I have my days when I just want someone to tell me I’m good. And other’s when I just don’t have the heart to hear one more thing I need to revise. But when I’m on my game, I don’t want a person giving me critique to be nice or kind. I want them to be respectful, but brutally honest.


Richard Hacker

Toxic Relationship
August, 2012 Release from Champagne Books

Twitter: @Richard_Hacker









8 comments:

Big Mike said...

Welcome aboard Richard

One thing I suggest to newbies who attend a workshop I provide is to never say, "Oh, you misunderstood what I wrote, let me explain it to ya." A critique is always provided with sincerity based on what the reader absorbed from the words you wrote. Smile, say thank you very much and take every thing you can from their advise.

Michael Davis (Davisstories.com)
Author of the Year (2008 and 2009)
Award of Excellence (2011)

Allison Knight said...

Good blog. I've had both critique groups, but the best one was where they listened, took notes and went through those notes piece by piece.
There were five of us in the group.
One of the women became a publisher of children lit, her love. The rest of us went on to multi-publish. The most prolific has written and published, at last count 79 books. And she used to get so upset with the comments but she learned and is now a publishing star.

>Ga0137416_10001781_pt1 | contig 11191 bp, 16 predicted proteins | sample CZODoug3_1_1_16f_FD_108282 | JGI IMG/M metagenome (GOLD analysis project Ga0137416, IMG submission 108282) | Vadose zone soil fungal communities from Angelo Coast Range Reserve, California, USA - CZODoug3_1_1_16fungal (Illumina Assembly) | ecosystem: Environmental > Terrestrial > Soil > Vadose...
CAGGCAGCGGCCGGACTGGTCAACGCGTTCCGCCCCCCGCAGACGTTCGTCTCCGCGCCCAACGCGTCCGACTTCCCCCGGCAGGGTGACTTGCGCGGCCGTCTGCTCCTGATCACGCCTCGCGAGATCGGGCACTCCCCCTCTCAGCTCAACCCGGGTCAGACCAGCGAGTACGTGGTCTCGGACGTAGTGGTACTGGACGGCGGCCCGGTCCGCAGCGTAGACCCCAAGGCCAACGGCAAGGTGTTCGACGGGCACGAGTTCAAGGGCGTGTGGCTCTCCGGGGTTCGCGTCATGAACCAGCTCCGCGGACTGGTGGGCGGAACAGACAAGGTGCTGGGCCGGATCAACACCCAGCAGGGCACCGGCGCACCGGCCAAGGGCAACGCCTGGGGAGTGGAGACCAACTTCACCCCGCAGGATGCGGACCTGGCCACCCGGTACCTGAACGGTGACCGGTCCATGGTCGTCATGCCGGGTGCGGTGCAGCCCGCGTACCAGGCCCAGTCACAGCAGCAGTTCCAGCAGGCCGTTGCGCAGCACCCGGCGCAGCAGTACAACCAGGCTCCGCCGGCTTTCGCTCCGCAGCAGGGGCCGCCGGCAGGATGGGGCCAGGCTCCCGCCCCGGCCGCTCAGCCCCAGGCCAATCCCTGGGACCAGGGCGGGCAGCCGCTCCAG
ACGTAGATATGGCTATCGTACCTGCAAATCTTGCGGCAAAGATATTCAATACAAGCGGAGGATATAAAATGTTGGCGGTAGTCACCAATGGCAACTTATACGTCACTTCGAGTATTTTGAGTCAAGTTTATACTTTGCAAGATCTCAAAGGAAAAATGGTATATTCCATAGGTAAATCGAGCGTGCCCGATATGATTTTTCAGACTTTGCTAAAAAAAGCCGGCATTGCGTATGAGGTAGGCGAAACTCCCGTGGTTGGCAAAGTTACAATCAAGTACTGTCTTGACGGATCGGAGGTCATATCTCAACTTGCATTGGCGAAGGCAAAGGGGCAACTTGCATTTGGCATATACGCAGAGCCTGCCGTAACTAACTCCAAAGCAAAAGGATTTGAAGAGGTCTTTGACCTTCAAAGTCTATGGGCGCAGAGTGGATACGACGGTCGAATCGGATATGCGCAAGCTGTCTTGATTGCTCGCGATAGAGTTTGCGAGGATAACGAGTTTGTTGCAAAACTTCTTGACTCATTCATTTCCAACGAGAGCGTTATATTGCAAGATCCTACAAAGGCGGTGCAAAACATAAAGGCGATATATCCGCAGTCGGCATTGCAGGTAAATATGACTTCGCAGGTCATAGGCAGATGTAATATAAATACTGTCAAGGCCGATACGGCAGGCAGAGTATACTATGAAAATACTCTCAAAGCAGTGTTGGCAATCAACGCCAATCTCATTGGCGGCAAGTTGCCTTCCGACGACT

Julie Eberhart Painter said...

Excellent analysis of the people we know and the people we've been. I belong to only one group now -- too busy and too involved with the one-on-one critiques of professionals, from whom I've learned so much, I can hear in my mind them when I'm writing "wrongly."

I don't critigue people in our group who want only praise or validation. Sometimes less really is more.

January Bain said...

Thought provoking blog. I have not had the advantage of meeting with fellow authors, in person that is, to be part of a critique group. Geograpthical reasons mainly. I would love to be part of one though. Sharing ideas over a glass of wine! Sounds idylic, though not plausible, eh. I actually like an honest approach as I truly want to improve my writing. I look at all these accomplished authors here and I wonder sometimes how I got here!

Julie Eberhart Painter said...

January, believe me, we don't drink and critique at the same time. We do party after sometimes.

Rosemary Gemmell said...

That's a very thought-provoking post, Richard, and I guess I've been through all of those scenarios!

linda_rettstatt said...

I have a solid group of online critiquers as well as one trust local critiquer. They are skilled writers themselves and offer candid and professional feedback. I also have a few beta readers who aren't afraid to tell me the truth. One once said of one of my books, "I couldn't get past the third chapter. I was bored to death." Once I got more specifics from her, I could see where I needed to edit and sharpen the writing.

linda_rettstatt said...